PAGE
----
DiVeroli was a lefty and kept his blade in line also constantly threatening his opponents. He did not bounce but made small steps and pivoted back and forth on the ball of his rear foot. He was able to defeat Cannone with primarily defensive actions (Link to bout). Cannone was able to surprise him early with a very nice direct flèche attack but, after that, DiVeroli made it increasingly challenging for Cannone to surprise him and break through with his attacks. This was largely due to DiVeroli’s exceptional ability to parry, contort, and land ripostes against one tempo actions. This was a scenario where one tempo was not an advantage for Cannone and he got increasingly frustrated and desperate, launching himself a couple times and colliding with DiVeroli, earning himself a yellow and a red card. He also injured his leg and needed to take a 5 minute medical break (tactical break?).
Fencers were doing things that coaches often advise against, but they worked! As a coach, this caused some internal debate but you can’t deny when something works. High level fencing is always evolving and it’s important to pay attention to emerging trends at the top level. Another thing to consider with non-standard technique/tactics is they usually require an advanced fencer to experiment with them while first having learned traditional tactics and technique. Once those have been mastered, then a fencer can begin to experiment and find a way to test the limits of their own physicality to attempt new types of actions. The bottom line is these actions need to be effective and not increase the risk of injury. Here are some of the things that we typically advise against but were effective.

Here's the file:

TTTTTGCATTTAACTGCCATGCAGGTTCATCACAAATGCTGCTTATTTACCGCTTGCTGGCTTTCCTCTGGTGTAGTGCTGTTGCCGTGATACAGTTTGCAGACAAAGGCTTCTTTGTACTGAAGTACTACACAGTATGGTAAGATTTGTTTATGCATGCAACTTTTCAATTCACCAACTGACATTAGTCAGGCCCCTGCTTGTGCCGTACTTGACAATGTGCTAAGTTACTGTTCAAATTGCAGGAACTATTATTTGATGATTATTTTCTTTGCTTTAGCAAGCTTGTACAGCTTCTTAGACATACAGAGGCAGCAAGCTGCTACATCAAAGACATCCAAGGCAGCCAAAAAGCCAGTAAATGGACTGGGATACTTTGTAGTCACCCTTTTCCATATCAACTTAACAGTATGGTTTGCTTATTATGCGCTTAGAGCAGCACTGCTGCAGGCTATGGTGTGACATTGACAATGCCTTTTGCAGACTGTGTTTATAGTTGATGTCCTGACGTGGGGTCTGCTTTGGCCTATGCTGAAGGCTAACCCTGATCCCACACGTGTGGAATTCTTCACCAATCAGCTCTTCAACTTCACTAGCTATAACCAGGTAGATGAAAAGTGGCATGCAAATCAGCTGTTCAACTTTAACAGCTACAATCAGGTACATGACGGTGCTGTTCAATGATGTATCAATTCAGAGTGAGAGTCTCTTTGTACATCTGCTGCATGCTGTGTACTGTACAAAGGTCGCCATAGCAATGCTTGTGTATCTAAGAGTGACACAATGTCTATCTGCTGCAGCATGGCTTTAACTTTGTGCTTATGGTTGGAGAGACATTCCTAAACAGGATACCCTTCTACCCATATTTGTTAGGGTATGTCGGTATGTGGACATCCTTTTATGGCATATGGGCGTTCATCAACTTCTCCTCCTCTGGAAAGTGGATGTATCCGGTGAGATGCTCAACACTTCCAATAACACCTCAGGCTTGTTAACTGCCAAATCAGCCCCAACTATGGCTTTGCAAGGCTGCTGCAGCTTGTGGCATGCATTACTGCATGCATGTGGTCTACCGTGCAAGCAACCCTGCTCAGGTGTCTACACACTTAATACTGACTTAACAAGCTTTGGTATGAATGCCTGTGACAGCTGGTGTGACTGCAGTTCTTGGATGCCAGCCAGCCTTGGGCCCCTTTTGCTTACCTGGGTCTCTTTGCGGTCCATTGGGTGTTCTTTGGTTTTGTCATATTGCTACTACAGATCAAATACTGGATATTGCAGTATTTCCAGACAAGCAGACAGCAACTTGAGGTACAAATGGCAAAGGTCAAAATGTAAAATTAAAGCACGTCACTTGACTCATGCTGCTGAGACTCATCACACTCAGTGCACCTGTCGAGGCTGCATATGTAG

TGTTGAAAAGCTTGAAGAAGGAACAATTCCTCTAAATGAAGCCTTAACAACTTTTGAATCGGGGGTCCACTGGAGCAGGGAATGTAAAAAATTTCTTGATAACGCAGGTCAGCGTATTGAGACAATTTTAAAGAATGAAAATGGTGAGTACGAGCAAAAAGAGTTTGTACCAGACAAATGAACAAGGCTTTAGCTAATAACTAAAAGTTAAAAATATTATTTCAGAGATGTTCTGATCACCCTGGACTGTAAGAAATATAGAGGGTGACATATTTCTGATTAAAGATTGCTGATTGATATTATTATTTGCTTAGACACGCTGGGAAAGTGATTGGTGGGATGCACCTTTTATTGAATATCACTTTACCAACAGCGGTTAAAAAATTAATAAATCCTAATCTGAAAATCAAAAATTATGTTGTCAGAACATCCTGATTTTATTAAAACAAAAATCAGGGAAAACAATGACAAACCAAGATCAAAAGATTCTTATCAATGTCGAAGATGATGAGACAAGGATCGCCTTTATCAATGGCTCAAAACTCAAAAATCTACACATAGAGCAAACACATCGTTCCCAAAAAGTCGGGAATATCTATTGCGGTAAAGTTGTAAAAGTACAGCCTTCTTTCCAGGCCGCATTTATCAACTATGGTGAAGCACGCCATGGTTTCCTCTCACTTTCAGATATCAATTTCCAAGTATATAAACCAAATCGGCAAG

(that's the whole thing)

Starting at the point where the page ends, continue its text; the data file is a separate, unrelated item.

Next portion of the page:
• Keeping arm extended (Koch) - Typically if a fencer leaves their arm extended they are very likely to get hit on the top or bottom of it by more experienced fencers. Koch was always ready and able to block all attempts. Something to experiment with but fencers must be vigilant about protecting that exposed target. • Overextended lunge/splits (Cannone) - Cannone has a rare combination of incredible physicality and flexibility which he has adapted very well to epee fencing. In slow motion analysis of his lunge (see image above) one can observe that he is able to fully extend his front leg into practically a full splits, very low to the ground, and somehow manage to land his front foot. Most fencers would injure themselves attempting this type of lunge, I know I sure would, but if one is naturally that flexible then this is something that a fencer could be able to perfect with the right practice. • Not bouncing (Koch/DiVeroli) - While these fencers weren’t bouncing the way traditional fencers do (Cannone, Siklosi, Kurbanov, etc.) the Italians are very effective while staying low, relatively more stationary, and always ready. They make up for the lack of movement with quick reactions, excellent blade work, and the ability to contort their bodies while parrying to avoid the touch and scoring their own.